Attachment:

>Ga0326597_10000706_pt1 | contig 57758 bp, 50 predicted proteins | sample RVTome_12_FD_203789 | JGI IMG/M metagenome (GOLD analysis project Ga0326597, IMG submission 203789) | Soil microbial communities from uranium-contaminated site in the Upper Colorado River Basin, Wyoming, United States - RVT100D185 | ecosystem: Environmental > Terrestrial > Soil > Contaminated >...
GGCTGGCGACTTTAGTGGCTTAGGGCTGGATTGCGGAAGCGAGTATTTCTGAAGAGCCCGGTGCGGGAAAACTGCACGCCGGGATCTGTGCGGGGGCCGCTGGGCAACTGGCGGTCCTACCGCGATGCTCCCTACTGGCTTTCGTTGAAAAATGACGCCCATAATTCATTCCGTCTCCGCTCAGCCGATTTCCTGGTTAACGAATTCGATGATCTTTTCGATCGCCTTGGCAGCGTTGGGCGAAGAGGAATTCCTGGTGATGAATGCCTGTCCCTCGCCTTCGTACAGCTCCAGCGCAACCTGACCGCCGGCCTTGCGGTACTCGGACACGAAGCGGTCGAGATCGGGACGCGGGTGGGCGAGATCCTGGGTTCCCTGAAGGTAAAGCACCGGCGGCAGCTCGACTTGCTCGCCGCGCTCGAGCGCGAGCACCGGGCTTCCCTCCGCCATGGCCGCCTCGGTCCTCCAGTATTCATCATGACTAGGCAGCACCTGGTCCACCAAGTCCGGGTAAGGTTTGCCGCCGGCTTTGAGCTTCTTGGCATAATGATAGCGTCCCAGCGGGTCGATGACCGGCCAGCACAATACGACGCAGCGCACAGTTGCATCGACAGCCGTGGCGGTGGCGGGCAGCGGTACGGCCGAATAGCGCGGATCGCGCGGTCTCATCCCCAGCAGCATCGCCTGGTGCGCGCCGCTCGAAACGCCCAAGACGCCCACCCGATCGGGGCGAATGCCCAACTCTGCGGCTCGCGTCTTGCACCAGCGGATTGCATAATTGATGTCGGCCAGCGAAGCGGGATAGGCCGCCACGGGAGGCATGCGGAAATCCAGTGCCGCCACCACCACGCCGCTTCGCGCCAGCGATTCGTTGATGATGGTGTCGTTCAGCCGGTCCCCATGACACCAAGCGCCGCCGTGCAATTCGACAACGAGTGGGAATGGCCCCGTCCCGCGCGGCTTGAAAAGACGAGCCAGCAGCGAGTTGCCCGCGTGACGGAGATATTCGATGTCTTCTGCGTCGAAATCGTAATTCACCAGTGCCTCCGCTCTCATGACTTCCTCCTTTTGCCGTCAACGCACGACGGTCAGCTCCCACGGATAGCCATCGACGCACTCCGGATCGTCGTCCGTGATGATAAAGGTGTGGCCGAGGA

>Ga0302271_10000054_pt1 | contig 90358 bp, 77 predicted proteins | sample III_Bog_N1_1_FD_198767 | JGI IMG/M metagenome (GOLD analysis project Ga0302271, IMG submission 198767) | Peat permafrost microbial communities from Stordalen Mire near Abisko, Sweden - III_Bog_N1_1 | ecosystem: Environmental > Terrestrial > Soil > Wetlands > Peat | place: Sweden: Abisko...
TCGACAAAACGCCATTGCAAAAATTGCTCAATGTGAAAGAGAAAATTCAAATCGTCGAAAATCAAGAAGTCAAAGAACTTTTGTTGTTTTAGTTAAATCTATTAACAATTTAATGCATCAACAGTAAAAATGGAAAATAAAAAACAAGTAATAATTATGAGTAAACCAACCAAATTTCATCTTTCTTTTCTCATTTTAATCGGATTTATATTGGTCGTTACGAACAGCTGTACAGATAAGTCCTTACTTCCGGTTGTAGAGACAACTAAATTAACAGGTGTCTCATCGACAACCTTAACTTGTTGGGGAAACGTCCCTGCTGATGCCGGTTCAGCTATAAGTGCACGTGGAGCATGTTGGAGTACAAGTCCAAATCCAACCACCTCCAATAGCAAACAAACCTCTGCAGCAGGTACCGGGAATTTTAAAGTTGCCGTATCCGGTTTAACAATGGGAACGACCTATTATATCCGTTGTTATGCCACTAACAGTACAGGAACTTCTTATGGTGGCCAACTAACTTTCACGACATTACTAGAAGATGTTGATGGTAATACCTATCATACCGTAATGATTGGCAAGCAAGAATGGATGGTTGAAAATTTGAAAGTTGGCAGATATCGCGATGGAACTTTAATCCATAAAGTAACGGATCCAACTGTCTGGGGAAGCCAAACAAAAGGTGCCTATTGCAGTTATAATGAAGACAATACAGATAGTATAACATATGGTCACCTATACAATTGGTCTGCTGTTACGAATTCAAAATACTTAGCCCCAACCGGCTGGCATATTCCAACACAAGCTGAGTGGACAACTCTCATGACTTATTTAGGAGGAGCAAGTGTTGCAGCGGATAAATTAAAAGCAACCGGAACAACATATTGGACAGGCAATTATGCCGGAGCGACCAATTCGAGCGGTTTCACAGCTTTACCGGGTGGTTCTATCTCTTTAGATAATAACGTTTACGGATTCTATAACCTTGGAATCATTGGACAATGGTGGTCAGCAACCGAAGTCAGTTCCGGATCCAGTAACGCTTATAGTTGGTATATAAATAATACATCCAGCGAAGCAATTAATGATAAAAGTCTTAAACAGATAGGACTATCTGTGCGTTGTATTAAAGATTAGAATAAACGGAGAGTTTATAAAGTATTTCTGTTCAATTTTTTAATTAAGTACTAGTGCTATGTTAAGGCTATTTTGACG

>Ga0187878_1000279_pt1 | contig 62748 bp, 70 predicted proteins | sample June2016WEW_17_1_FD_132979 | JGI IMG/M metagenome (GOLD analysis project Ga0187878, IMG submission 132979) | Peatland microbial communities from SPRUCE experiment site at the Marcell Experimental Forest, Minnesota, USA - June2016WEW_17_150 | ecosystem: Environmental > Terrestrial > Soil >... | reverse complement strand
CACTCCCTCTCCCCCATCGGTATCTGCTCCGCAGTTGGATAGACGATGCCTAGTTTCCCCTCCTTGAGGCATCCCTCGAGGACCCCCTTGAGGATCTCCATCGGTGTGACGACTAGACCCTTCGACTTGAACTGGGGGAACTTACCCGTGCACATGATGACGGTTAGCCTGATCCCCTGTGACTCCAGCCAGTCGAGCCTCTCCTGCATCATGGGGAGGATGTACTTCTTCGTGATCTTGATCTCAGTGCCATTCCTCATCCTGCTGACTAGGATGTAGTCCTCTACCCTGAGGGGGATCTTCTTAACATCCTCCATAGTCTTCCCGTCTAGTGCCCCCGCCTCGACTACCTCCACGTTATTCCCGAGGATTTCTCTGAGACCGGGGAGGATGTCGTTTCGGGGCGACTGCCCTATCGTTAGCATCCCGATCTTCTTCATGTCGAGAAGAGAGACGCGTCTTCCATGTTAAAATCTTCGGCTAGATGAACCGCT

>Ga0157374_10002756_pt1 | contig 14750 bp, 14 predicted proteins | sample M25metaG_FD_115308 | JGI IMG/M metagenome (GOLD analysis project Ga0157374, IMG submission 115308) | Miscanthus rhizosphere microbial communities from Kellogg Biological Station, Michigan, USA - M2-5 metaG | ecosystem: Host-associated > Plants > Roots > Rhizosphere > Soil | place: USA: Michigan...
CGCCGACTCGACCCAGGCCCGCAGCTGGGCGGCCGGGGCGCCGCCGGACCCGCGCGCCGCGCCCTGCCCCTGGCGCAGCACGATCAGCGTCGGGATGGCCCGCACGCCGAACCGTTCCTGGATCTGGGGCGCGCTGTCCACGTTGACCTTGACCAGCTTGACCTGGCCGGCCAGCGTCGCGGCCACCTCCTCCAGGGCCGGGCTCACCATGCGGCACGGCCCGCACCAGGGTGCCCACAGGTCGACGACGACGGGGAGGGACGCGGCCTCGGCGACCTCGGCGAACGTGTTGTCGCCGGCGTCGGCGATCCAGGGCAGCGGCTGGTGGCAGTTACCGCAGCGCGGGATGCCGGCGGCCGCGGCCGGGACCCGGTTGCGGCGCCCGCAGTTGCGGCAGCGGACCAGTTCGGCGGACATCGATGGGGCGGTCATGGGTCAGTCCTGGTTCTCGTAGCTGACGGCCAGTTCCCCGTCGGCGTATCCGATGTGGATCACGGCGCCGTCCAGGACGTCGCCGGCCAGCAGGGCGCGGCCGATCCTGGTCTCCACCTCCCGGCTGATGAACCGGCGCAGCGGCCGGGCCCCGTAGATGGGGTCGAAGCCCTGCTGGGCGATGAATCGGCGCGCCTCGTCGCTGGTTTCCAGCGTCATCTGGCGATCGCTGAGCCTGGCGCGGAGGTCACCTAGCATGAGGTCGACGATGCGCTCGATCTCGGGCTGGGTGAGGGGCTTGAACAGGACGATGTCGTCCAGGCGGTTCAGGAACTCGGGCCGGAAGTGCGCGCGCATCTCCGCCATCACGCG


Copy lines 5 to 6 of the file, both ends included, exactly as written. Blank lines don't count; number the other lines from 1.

>Ga0187878_1000279_pt1 | contig 62748 bp, 70 predicted proteins | sample June2016WEW_17_1_FD_132979 | JGI IMG/M metagenome (GOLD analysis project Ga0187878, IMG submission 132979) | Peatland microbial communities from SPRUCE experiment site at the Marcell Experimental Forest, Minnesota, USA - June2016WEW_17_150 | ecosystem: Environmental > Terrestrial > Soil >... | reverse complement strand
CACTCCCTCTCCCCCATCGGTATCTGCTCCGCAGTTGGATAGACGATGCCTAGTTTCCCCTCCTTGAGGCATCCCTCGAGGACCCCCTTGAGGATCTCCATCGGTGTGACGACTAGACCCTTCGACTTGAACTGGGGGAACTTACCCGTGCACATGATGACGGTTAGCCTGATCCCCTGTGACTCCAGCCAGTCGAGCCTCTCCTGCATCATGGGGAGGATGTACTTCTTCGTGATCTTGATCTCAGTGCCATTCCTCATCCTGCTGACTAGGATGTAGTCCTCTACCCTGAGGGGGATCTTCTTAACATCCTCCATAGTCTTCCCGTCTAGTGCCCCCGCCTCGACTACCTCCACGTTATTCCCGAGGATTTCTCTGAGACCGGGGAGGATGTCGTTTCGGGGCGACTGCCCTATCGTTAGCATCCCGATCTTCTTCATGTCGAGAAGAGAGACGCGTCTTCCATGTTAAAATCTTCGGCTAGATGAACCGCT